The Mismeasure of Man
The first meeting of Oliver Twist and young Jack Dawkins, the Artful Dodger, on the road to London was a confrontation between two stereotypes of nineteenth-century literature. The Dodger was a “snub-nosed, flat-browed, common-faced boy…with rather bow legs and little sharp ugly eyes.” Nor was he much on English grammar and pronunciation. “I’ve got to be in London tonight,” he tells Oliver, “and I know a ‘spectable old genelman lives there, wot’ll give you lodgings for nothink….” He was just what we might have expected of a ten-year-old streetwise orphan with no education and no loving family, brought up among the dregs of the Victorian Lumpenproletariat.
Oliver’s speech, manner, and posture were very different. ” ‘I am very hungry and tired,’ ” he says, “the tears standing in his eyes as he spoke. ‘I have walked a long way. I have been walking these seven days.’ ” Although he was a “pale, thin child,” there was a “good sturdy spirit in Oliver’s breast.” Yet Oliver was born and raised in that most degrading of nineteenth-century institutions, the parish workhouse, deprived of all love and education. During the first nine years of his life he, “together with twenty or thirty other juvenile offenders against the poor-laws, rolled about the floor all day, without the inconvenience of too much food or clothing.”
Where amid the oakum pickings did Oliver find the moral sensitivity and knowledge of the English subjunctive that accorded so well with his delicate form? The solution of this, the central mystery of the novel, is that Oliver’s blood was upper-middle-class, though his nourishment was gruel. Oliver’s whole being is an affirmation of the power of nature over nurture. It is a nineteenth-century prefiguration of the adoption study of modern psychologists, showing that children’s temperaments and cognitive powers resemble those of their biological parents whatever may be their upbringing. Blood will tell.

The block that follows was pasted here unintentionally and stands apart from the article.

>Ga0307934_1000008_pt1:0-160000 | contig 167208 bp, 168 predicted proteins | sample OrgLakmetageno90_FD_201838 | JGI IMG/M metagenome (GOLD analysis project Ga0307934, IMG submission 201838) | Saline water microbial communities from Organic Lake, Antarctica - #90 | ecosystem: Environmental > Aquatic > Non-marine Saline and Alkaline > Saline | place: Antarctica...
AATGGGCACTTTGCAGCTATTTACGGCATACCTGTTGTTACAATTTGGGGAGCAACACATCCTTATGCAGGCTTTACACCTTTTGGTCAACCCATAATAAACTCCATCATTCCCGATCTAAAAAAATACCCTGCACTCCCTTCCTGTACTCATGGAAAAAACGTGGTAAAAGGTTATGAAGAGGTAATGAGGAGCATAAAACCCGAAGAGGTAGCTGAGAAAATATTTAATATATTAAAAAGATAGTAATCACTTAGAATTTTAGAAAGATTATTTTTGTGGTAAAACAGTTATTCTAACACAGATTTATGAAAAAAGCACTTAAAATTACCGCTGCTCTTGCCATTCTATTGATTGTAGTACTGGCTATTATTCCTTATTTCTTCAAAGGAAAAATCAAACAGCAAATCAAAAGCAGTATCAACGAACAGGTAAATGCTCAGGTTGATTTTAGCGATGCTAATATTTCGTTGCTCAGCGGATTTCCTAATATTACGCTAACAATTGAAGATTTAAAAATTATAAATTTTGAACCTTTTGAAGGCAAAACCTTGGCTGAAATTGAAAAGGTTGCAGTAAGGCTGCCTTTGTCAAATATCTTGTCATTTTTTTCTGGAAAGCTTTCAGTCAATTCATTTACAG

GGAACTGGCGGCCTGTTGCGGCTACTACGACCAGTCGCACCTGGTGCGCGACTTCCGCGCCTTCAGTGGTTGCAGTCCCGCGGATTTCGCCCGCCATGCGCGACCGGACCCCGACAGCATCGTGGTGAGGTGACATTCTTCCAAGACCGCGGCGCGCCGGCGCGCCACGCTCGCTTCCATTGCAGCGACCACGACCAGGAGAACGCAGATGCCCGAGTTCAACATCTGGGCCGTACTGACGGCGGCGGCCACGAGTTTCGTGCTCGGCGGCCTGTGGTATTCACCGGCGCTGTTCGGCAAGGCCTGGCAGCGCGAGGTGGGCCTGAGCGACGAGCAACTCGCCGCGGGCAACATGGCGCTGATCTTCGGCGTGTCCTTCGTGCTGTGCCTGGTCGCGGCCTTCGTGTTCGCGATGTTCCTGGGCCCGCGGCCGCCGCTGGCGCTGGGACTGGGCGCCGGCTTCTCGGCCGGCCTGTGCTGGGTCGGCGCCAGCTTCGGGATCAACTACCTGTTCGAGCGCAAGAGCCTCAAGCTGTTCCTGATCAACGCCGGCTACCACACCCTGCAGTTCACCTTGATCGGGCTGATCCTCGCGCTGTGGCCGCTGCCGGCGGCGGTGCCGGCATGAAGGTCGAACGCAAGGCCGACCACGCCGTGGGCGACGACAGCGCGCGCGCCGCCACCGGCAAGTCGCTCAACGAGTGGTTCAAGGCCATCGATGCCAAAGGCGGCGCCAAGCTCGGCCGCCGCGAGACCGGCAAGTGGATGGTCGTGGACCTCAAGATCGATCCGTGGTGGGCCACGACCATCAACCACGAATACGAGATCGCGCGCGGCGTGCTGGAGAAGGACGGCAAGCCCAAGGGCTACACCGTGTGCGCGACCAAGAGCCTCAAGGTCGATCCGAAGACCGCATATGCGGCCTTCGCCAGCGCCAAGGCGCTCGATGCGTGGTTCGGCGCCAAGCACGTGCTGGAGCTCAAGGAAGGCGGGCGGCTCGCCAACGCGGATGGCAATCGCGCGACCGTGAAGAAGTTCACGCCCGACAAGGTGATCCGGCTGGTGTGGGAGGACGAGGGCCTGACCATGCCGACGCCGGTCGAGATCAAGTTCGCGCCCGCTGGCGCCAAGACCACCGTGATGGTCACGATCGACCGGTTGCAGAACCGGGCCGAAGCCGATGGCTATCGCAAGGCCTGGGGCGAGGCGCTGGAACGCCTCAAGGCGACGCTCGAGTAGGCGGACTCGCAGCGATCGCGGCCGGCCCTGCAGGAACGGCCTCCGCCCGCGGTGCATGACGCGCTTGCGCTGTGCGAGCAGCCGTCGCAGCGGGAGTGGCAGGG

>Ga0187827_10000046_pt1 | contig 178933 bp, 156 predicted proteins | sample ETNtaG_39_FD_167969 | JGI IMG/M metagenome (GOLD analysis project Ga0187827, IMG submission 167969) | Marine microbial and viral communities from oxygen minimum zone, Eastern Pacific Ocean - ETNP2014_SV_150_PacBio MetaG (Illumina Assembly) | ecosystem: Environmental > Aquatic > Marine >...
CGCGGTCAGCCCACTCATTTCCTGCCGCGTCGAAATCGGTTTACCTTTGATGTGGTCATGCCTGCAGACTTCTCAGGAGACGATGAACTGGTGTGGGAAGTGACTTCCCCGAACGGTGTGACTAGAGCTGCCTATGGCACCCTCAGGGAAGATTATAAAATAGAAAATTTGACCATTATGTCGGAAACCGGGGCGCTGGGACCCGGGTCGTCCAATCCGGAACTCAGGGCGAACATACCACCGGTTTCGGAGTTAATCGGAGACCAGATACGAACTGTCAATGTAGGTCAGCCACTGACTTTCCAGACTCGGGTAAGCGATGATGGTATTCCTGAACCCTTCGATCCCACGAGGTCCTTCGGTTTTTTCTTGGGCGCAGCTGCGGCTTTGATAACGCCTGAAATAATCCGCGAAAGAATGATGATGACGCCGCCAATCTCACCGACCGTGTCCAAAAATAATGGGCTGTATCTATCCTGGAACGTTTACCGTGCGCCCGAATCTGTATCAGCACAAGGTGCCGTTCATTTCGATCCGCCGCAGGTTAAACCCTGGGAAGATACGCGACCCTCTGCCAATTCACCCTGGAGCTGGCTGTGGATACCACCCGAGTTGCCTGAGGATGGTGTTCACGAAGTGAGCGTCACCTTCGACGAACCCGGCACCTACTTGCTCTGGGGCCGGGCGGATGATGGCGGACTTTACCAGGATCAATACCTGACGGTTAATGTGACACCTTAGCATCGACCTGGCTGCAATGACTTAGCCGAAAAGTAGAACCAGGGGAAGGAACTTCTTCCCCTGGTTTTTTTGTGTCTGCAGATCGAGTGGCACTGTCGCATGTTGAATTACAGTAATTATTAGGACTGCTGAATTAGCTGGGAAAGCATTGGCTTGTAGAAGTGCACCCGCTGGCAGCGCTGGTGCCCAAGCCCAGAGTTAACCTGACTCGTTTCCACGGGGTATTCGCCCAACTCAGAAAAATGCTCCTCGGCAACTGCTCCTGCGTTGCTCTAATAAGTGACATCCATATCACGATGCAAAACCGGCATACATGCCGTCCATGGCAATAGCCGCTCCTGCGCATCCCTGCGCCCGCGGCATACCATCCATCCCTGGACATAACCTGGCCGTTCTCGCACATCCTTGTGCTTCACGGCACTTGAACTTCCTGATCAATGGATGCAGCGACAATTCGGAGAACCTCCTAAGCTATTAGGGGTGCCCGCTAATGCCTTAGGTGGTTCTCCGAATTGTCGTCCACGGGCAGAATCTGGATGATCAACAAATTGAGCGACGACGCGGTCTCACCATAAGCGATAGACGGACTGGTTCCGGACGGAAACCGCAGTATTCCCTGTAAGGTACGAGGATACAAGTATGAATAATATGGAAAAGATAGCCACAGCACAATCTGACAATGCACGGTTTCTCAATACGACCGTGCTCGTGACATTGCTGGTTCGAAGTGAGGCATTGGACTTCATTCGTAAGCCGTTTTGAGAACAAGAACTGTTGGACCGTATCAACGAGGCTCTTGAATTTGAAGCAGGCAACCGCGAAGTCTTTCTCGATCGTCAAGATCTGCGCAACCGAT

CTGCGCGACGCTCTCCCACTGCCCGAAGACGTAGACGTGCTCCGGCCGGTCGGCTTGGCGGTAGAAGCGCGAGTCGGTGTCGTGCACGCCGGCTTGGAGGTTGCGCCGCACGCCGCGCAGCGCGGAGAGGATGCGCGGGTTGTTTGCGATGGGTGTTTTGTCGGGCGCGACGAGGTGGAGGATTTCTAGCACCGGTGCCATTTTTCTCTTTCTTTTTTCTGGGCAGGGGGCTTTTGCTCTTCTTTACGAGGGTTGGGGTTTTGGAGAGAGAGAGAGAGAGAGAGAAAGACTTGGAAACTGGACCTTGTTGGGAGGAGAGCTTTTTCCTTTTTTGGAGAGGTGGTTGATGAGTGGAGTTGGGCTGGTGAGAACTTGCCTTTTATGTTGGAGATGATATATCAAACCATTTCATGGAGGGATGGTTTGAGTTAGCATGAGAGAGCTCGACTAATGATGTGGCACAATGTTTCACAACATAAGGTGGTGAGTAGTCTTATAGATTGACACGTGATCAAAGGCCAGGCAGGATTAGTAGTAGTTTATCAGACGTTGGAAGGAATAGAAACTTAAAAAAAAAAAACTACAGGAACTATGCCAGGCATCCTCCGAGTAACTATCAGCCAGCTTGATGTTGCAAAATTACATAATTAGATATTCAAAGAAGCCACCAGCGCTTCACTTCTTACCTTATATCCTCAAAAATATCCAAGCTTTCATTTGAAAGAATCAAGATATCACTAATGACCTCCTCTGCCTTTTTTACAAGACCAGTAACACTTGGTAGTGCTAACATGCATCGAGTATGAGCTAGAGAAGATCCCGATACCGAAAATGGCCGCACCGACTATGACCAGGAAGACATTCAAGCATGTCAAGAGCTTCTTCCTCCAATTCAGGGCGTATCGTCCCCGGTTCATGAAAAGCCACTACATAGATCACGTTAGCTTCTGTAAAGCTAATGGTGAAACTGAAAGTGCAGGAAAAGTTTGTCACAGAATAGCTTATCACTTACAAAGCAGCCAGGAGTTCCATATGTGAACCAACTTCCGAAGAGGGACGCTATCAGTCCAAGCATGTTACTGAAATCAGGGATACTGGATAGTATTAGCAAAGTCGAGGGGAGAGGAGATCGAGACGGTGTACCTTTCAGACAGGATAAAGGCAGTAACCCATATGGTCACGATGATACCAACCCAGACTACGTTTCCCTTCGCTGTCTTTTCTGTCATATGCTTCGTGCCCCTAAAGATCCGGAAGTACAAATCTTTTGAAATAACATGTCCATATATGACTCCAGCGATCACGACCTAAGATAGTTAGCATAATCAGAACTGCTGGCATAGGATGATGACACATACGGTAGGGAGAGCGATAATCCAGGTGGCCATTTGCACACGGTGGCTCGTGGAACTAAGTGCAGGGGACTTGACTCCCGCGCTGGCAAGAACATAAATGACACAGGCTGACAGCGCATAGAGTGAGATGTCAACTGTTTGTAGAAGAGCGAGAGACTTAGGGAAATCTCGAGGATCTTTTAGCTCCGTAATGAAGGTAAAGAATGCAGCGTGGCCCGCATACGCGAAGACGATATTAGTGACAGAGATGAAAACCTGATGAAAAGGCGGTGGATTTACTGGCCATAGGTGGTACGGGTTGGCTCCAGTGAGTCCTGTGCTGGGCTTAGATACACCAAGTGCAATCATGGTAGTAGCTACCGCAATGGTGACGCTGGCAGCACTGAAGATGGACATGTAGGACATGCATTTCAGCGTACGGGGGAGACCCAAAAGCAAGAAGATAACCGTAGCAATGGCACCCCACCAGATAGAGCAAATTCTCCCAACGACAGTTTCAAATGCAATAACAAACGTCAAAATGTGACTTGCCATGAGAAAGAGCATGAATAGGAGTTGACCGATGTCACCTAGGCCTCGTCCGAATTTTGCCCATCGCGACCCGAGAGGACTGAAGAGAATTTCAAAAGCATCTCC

Dickens’s explanation of the contrast between Oliver and the Artful Dodger is a form of a general ideology that has dominated European and American social thought for the last 200 years, and is the central concern of Stephen Jay Gould’s book—the ideology of biological determinism. According to this view, the patent differences between individuals, sexes, ethnic groups, and races in status, wealth, and power are based on innate biological differences in temperament and ability which are passed from parent to offspring at conception. There have, of course, been countercurrents of “environmentalism” emphasizing the malleability of individual development and the historical contingency of group differences, but, with the exception of Skinnerian behaviorism, all modern theories of social development have assumed an irreducible nontrivial variation in innate abilities among individuals and between groups. Occasionally, the political consequences of extreme biologism have been so repugnant that environmental and social explanations of group differences have held temporary sway. So, the practical application of biological race theory by the National Socialist state discredited biological theories of racial and ethnic superiority for about thirty years, but …
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Is Intelligence for Real? An Exchange February 4, 1982